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Queens Chronicle

Cyclists to take over city streets for a day

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Posted: Thursday, April 21, 2011 12:00 pm

   To the delight of cycle enthusiasts across the city, traffic will be barred from selected thoroughfares when the TD Bank Five Boro Bike Tour takes over the streets of New York on May 1. Participants in this year’s Bike Tour will freely pedal through all five boroughs on 42 miles of open road normally dominated by cabs and congestion.

   The Bike Tour will begin with opening ceremonies in Battery Park at 7:30 a.m., and end with a festival in Staten Island. In between, participants will bike at their own pace northbound through Central Park, Harlem, and the Bronx, before turning around and heading south towards Queens.

   The upper-level Manhattan-bound section of the Ed Koch Queensboro Bridge will be closed from 8:45 a.m. to 1 p.m. to accommodate cyclists entering Queens. The Pulaski Bridge connecting Queens and Brooklyn will be closed from 10:10 a.m. to 1:05 p.m. as well. From Queens, the tour will head south through Brooklyn and over the Verrazano-Narrows Bridge to Staten Island.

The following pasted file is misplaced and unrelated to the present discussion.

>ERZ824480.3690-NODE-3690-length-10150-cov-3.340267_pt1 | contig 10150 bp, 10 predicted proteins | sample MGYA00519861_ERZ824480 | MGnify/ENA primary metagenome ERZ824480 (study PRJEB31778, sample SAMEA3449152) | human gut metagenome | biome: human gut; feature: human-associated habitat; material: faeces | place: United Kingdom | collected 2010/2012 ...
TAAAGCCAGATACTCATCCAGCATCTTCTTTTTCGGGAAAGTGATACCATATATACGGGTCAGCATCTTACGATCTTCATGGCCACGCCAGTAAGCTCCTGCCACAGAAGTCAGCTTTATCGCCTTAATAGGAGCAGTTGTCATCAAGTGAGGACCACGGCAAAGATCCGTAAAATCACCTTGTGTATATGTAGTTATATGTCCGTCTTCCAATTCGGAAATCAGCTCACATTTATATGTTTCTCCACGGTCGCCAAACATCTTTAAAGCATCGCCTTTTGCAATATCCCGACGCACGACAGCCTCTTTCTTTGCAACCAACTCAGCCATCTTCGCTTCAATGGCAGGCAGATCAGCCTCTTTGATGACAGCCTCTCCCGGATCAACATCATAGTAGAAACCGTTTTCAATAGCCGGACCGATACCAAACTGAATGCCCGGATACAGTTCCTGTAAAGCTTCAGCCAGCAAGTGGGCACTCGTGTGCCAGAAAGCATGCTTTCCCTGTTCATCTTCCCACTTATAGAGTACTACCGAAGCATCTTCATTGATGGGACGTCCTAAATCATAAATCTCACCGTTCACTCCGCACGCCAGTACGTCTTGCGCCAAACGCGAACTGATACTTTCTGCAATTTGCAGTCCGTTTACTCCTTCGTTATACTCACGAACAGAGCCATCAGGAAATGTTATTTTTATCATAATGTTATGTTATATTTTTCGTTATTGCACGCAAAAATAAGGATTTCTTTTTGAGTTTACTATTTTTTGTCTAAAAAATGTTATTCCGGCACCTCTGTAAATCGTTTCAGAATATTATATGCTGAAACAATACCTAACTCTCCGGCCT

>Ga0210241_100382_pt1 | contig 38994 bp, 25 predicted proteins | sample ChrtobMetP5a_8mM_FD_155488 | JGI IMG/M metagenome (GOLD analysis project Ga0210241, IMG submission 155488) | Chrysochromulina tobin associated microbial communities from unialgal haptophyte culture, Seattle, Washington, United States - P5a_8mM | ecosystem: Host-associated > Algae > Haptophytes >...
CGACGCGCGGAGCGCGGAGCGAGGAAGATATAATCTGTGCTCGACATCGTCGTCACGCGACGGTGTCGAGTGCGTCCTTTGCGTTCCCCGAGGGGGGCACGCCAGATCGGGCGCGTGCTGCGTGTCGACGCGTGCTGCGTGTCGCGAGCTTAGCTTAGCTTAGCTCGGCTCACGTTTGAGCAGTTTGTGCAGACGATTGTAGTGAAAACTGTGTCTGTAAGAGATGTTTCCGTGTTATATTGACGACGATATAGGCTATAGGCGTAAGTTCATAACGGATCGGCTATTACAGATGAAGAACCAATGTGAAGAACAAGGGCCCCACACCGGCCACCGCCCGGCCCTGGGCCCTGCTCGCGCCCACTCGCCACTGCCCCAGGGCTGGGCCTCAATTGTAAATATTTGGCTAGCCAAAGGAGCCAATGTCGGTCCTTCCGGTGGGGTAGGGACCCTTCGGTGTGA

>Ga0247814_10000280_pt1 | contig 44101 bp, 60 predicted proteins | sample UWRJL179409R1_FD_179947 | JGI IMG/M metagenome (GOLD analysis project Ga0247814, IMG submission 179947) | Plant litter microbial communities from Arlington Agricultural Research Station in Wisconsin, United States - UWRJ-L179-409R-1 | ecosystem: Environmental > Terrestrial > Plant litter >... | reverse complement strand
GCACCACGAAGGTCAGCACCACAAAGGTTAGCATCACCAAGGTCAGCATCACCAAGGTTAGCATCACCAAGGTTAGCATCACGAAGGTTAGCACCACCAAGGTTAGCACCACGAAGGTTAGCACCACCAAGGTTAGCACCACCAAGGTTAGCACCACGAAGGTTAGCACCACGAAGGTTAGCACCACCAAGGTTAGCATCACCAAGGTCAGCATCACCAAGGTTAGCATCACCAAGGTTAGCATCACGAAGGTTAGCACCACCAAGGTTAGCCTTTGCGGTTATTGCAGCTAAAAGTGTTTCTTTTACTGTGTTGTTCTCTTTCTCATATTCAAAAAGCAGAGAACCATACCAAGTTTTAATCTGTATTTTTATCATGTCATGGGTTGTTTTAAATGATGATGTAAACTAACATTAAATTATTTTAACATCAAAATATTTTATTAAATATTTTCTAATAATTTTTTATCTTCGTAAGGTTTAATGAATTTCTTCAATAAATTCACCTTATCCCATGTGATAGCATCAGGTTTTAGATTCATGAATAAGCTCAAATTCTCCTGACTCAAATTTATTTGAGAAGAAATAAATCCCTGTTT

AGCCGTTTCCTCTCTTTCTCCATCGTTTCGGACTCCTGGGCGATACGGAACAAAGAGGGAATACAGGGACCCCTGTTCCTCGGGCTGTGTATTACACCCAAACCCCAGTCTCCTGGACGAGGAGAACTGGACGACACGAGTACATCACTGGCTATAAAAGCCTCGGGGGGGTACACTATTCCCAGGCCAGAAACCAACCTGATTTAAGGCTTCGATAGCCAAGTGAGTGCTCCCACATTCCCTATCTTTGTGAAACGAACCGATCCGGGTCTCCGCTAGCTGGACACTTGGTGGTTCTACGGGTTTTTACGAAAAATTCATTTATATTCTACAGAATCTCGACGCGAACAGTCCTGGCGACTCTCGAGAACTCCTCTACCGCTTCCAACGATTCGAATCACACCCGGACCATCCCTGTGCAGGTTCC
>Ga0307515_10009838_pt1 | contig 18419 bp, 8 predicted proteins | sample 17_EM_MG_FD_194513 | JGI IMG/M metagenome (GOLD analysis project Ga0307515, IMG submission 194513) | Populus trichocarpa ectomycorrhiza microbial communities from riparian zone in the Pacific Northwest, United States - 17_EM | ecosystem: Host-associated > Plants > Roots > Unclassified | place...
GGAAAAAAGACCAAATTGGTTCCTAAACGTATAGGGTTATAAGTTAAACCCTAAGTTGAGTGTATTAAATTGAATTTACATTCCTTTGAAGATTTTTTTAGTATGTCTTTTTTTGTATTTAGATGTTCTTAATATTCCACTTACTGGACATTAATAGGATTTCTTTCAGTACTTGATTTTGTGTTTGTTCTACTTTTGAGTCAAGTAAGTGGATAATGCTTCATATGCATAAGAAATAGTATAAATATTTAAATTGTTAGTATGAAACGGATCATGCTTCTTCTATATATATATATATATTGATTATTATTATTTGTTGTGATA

The Bike Tour, now in its 34th consecutive year, takes place the first Sunday of each May. The first Five Boro Bike Tour was held in 1977 and tallied a meager 250 participants. This year’s tour sold out on February 1, the first day that tickets were available to the public, and is set to have more than 32,000 cyclists.

   As the Bike Tour has grown over the years, so has the controversy surrounding bikes in the city. During the last four years, Mayor Bloomberg has sectioned off more than 250 miles of city streets to make way for more bike lanes, pleasing many cyclists but angering some neighborhood groups and legislators.

   Those opposed to the lanes complain that they take up road space, congest traffic and are relatively unused by bikers, but the Bloomberg administration is set to continue expanding bike lanes in the near future.

   In Queens, where the number of bike commuters increased from 2,400 in 2006 to more than 4,000 in 2008, bike lanes won’t matter for the day of the TD Bank Five Boro Bike Tour, as bikers will have an uninhibited chance to pedal the streets.







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